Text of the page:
Phytoremediation is the practice of using plants to mitigate environmental contamination and reduce exposure humans and ecological receptors to that contamination. This webinar will introduce participants to the science of phytotechnology in the context of contaminated site remediation. Technical experts will discuss the practical aspects of phytoremediation and explore opportunities where the use of plants could be integrated as part of a remedial approach. The webinar will discuss the considerations and future of phytotechnology at contaminated sites and share additional resources. Participants will have a better understanding for evaluating phytoremediation as a remedial approach for contaminated sites.
Mark Sprenger, U.S. EPA Environmental Response Team (email@example.com or 732-906-6826)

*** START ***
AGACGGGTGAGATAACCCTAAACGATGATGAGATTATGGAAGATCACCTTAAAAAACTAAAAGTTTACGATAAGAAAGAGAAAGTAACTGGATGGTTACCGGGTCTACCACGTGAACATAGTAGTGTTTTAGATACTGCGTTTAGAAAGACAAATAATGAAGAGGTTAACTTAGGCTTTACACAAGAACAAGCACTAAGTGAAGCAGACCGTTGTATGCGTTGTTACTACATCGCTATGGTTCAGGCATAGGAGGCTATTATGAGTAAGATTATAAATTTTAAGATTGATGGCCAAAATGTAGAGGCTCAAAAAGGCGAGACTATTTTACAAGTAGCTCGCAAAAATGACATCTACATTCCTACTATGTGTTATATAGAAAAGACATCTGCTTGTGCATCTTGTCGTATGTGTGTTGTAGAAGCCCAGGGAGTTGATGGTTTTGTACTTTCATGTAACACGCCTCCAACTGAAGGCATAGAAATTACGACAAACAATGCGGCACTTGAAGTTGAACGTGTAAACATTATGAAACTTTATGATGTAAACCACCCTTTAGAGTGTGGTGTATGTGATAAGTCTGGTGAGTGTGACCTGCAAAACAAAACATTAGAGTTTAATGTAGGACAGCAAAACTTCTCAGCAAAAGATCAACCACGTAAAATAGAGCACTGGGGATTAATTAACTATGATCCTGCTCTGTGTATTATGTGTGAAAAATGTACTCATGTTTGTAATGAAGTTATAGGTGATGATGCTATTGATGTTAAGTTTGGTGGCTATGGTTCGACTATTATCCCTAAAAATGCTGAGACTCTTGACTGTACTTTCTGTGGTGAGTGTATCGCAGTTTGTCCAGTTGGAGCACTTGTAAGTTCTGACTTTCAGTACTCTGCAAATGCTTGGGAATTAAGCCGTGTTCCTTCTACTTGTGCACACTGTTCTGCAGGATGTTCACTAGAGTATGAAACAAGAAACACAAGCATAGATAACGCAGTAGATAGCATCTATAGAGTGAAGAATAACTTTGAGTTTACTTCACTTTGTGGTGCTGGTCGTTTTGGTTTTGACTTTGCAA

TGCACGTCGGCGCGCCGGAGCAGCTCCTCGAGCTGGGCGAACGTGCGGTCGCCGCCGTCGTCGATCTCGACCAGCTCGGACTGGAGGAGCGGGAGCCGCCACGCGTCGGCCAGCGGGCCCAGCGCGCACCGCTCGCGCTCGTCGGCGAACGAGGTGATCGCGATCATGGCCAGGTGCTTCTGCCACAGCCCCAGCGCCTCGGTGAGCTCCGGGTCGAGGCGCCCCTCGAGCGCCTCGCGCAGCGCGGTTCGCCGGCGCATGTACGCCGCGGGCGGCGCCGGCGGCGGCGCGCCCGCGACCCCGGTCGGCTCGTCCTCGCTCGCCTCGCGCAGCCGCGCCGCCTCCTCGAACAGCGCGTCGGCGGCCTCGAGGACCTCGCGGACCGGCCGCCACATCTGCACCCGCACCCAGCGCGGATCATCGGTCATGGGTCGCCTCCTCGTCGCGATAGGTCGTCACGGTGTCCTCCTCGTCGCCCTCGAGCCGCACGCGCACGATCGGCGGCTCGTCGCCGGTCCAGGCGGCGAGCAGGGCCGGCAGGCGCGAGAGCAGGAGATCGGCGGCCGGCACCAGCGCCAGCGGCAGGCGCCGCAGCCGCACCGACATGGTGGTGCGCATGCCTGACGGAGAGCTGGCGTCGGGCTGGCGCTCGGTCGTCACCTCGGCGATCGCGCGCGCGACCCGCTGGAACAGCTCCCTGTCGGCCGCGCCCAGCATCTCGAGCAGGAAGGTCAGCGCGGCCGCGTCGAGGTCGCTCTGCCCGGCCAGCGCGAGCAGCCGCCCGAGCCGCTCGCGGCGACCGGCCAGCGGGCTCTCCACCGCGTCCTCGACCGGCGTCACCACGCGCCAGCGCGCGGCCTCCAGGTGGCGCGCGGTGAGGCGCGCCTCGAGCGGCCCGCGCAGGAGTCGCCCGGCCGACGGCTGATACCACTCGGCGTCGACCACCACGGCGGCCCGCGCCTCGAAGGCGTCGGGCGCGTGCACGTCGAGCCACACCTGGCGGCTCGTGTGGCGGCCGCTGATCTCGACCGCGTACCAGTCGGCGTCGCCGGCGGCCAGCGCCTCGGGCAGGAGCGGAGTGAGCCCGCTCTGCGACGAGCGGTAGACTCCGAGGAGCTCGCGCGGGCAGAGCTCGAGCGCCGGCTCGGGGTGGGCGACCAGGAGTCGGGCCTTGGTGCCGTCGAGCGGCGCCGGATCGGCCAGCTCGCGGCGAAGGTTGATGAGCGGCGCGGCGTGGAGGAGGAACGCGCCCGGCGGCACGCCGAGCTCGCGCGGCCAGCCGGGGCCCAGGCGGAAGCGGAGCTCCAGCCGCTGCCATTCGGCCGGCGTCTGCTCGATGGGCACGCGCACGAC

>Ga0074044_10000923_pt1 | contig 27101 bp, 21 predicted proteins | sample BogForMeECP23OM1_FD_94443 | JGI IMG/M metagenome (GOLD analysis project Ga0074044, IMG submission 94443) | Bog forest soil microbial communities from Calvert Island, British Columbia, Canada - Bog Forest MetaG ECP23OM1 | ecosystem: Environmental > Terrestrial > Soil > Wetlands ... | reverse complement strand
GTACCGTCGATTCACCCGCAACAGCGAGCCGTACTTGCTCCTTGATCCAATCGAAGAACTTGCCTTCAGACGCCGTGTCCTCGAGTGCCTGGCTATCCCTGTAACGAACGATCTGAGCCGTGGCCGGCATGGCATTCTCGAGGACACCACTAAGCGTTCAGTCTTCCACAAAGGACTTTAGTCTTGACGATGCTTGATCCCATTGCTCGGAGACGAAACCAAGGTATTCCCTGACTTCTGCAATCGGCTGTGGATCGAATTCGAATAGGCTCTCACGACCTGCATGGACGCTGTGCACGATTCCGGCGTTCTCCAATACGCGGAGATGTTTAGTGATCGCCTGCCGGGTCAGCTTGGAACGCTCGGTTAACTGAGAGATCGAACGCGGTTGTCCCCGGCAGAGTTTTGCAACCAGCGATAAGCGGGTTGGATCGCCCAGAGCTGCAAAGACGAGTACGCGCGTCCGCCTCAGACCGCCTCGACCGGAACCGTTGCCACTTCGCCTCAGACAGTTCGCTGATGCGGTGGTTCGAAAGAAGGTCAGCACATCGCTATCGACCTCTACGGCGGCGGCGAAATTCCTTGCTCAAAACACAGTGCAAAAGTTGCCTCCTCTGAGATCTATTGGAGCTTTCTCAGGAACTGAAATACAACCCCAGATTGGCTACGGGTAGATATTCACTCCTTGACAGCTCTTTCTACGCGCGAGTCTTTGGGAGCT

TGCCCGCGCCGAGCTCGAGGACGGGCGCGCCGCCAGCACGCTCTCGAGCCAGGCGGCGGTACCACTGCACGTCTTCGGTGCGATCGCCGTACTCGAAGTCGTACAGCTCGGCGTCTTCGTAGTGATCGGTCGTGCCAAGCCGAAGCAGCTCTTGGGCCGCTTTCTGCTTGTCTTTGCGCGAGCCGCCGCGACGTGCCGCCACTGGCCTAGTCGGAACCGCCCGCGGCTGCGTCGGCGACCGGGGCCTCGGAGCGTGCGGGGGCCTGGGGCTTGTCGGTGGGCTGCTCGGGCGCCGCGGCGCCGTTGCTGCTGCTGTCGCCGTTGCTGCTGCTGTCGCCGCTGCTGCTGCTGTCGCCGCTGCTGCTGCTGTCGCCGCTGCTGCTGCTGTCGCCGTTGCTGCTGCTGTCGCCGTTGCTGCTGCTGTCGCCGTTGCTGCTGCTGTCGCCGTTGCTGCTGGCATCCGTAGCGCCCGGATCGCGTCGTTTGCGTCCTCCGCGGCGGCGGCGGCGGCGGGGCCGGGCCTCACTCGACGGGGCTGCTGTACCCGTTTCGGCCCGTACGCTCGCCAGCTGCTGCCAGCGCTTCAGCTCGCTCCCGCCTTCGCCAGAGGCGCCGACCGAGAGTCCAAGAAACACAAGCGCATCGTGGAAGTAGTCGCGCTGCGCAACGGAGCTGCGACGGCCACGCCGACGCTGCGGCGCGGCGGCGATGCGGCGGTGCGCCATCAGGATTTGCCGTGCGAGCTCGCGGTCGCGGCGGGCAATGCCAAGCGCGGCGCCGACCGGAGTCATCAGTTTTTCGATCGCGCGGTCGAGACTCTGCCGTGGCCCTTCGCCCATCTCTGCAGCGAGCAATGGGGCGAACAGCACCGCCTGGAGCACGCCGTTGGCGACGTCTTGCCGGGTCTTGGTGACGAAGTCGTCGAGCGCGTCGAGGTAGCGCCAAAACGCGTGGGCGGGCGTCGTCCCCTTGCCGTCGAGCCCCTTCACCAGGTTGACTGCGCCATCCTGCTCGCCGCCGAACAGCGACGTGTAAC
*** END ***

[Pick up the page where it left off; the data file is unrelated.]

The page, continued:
Mark Sprenger is an environmental scientist with the U. S. Environmental Protection Agency’s – Office of Superfund Remediation and Technology Innovation – Environmental Response Team. He received a BS in Biology from the State University of New York at Stony Brook, and a MS and Ph.D. in Environmental Science from Rutgers, the State University of New Jersey. His doctorate research and post-doctorate work focused on alteration in metals availability resulting from acid deposition as well as post-doctorate work on the impacts of DDT on a salt marsh. He is a coauthor of the national superfund ecological risk assessment guidance and has been active in the development of ecological risk assessments both in terms of new technical applications and national consistency. His current responsibilities are nationwide and international in scope, with a focus on ecological risk assessments; contaminant fate and transport, particularly in sediments; Site environmental monitoring; and most recently on the assessment of innovative remedial technologies and ecological restoration, from ecological risk perspective, at Superfund and brownfields sites.